4. “Rhythm is one of the most powerful of _______ . . .”
  5. What does giving a word its own line do?
  6. Is rhythm an absolute? Should it always repeat itself absolutely?
  7. What is a spondee?
  8. What is a trochee?
  9. What are dactyls, anapests, and caesura?
  10. What is the most important point in the line? The second?
  11. That is the difference between true and slant rhyme?
  12. Oliver calls end-stopped lines what?
  13. What does she call enjambed lines?
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Replying to alternative solutions: three examples

In contrast, there are other proposed solutions aimed at reducing recidivism. Recent Princeton MPA graduate and government consultant Daniel Edelman writes in the Stanford Social Innovation Review that, “By addressing head-on the financial troubles of people leaving incarceration, we may be able to accelerate their reintegration and transition to stable employment, reduce recidivism, and meaningfully improve the United States’ criminal justice system” (Edelman 113). To paraphrase, Edelman believes poverty is one factor that increases the chances that a released inmate will behave illegally. Therefore, his solution to the recidivism problem is to provide newly released inmates monthly cash stipends to deter the convicts from returning to criminal activity.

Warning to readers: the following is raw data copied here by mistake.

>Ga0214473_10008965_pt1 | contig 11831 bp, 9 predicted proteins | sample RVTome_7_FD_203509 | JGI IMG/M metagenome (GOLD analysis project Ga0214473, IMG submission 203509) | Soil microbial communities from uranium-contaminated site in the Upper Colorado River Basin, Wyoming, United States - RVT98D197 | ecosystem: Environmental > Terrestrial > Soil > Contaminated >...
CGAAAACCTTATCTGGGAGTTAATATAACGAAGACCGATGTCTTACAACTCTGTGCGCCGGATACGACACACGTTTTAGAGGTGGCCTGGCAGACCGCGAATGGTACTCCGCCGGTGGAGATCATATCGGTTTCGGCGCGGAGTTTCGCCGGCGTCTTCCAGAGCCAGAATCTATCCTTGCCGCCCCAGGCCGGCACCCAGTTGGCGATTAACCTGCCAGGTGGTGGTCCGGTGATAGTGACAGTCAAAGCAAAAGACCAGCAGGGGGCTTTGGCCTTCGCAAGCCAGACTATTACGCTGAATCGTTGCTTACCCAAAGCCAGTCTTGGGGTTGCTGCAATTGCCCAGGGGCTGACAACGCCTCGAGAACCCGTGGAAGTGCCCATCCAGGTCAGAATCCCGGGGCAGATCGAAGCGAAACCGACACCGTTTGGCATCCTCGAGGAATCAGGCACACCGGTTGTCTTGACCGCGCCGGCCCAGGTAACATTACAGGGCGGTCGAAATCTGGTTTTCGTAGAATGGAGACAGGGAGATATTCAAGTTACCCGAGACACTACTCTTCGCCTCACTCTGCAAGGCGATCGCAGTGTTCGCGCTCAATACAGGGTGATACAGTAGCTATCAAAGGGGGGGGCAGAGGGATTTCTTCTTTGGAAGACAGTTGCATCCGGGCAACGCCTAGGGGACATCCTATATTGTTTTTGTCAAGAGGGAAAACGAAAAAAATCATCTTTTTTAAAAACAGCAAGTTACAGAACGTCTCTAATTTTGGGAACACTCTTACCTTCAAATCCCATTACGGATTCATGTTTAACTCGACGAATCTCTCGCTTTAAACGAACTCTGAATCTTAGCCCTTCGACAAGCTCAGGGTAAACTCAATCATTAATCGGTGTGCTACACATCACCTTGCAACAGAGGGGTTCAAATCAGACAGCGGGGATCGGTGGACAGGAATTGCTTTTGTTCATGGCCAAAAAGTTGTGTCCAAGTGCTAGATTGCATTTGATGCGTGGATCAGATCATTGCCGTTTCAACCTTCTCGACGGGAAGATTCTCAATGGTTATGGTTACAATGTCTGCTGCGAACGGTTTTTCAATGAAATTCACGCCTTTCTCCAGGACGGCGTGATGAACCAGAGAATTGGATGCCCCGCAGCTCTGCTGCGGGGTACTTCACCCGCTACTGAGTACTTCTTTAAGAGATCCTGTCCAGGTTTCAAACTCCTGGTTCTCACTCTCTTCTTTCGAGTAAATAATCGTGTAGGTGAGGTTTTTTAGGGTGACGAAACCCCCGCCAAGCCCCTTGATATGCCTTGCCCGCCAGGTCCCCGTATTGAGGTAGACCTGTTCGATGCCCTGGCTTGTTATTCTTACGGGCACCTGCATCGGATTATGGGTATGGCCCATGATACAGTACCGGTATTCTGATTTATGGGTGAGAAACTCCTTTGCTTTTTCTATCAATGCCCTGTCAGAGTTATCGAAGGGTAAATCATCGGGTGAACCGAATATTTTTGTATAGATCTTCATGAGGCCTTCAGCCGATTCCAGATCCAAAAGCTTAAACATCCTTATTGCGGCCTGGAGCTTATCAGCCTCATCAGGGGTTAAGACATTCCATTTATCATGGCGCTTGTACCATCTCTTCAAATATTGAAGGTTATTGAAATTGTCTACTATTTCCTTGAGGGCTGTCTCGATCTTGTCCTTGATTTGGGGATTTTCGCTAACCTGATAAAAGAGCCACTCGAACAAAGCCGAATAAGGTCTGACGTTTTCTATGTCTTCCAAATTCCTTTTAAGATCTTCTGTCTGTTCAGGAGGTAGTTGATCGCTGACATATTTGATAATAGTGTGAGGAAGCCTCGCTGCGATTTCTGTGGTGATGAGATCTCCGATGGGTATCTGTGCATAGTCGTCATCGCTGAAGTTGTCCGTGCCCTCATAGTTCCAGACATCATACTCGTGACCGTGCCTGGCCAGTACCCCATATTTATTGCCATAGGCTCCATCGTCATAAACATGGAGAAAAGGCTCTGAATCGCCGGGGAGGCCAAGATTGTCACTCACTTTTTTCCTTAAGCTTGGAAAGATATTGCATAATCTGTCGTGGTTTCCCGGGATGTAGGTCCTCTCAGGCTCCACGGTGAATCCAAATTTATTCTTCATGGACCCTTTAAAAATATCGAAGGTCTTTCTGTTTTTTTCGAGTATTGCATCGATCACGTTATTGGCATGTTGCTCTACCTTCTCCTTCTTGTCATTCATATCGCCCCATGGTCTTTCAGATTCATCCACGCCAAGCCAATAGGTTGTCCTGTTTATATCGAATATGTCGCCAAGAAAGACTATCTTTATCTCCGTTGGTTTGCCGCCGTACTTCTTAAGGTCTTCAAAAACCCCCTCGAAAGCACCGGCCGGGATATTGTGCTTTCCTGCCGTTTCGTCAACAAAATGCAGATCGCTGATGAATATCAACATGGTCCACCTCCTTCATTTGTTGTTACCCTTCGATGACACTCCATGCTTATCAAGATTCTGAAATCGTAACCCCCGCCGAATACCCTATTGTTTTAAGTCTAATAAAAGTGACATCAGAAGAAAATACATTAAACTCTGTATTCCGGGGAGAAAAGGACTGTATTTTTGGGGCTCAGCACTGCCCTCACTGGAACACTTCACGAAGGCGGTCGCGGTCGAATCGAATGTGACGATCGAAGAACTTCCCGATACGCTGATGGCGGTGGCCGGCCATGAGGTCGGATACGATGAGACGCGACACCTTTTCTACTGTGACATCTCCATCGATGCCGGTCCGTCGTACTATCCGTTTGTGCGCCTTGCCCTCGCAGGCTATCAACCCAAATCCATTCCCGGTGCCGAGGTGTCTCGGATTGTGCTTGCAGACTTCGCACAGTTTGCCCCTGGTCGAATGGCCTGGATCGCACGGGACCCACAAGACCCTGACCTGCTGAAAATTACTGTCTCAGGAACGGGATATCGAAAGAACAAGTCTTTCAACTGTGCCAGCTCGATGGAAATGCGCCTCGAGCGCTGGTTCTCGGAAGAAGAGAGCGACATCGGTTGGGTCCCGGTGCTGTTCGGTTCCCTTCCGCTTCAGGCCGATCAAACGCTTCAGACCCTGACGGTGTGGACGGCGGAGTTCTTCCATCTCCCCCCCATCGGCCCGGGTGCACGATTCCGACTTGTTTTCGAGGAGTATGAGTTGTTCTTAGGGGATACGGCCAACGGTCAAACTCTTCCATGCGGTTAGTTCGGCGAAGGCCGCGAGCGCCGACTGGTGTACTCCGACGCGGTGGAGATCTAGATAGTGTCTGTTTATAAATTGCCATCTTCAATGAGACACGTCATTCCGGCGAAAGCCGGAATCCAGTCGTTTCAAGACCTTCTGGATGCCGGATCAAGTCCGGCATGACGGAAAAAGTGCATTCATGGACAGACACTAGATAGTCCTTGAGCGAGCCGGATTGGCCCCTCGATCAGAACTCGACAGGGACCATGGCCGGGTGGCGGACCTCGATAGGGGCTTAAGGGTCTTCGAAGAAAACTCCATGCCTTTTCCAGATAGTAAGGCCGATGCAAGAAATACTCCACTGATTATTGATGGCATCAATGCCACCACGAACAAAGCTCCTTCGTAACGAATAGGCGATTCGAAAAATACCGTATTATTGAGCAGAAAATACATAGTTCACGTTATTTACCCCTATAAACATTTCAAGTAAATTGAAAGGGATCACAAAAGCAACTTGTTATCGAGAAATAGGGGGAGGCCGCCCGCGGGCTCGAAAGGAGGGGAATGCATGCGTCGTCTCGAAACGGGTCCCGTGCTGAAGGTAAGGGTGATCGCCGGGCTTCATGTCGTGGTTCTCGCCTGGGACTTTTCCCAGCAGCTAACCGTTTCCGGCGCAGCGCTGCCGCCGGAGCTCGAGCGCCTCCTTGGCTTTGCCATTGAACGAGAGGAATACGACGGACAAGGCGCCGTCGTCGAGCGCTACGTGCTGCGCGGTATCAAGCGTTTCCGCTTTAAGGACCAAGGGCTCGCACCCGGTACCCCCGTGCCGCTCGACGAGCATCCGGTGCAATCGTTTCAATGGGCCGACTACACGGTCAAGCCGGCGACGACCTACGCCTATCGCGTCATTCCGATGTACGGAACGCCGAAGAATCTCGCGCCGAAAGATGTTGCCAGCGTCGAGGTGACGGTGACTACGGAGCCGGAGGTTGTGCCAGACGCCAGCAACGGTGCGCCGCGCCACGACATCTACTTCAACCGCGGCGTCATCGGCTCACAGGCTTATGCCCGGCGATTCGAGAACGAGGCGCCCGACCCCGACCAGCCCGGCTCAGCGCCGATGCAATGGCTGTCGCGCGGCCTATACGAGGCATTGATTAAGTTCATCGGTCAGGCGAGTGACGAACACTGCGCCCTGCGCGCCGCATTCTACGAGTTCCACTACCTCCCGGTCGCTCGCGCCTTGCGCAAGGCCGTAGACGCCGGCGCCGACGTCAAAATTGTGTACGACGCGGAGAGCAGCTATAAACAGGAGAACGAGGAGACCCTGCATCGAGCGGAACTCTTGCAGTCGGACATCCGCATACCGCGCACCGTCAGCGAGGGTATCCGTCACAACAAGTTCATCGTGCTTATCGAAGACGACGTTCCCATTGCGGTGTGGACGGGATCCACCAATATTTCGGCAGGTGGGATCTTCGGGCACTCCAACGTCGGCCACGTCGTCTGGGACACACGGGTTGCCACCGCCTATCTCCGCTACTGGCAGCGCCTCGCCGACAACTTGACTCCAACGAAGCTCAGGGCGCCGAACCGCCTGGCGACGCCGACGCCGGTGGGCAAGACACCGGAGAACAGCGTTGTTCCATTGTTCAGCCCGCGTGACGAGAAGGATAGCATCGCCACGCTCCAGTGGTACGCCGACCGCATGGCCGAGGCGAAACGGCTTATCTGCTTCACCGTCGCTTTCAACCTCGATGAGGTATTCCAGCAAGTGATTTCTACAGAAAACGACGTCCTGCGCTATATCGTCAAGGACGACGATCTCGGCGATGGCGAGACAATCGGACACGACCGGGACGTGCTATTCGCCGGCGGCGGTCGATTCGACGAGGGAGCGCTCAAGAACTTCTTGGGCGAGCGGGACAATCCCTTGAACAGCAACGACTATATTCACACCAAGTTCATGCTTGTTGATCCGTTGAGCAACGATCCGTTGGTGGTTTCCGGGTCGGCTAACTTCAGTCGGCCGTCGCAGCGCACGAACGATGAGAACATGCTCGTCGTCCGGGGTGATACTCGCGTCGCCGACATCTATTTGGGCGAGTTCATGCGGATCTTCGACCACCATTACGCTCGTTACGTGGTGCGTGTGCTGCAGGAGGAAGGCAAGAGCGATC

While Edelman is correct in his assertion, the implementation of his solution isn’t as feasible as my proposed solution. One reason it would be difficult to implement is funding. With the Trump Administration declaring a second “war on drugs” in response to the opioid epidemic, funding for Edelman’s solution likely wouldn’t come from the federal government, since it would be quite expensive. Instead, funding would have to come from state governments, which would be even harder to obtain, since budgets for incarceration are already strapped. In contrast, my solution is to slowly allocate funds from the budget for prison education programs that are already in place. That way more prisoners have the opportunity to receive higher education and secure employment immediately after release.

***

There are other solutions to the problem of college students eating poorly. A recent study was done to find what students thought about how to promote healthy eating. Written in BMC Public Health, Habiba Ali and others say, “accessibility, peer influence, and busy schedules were the main factors influencing students’ food choices from campus vending machines” (Ali et al). To paraphrase their solution, the students decided that healthy vending as well as health promoting signs around the vending machines would be the best way for access to healthy foods.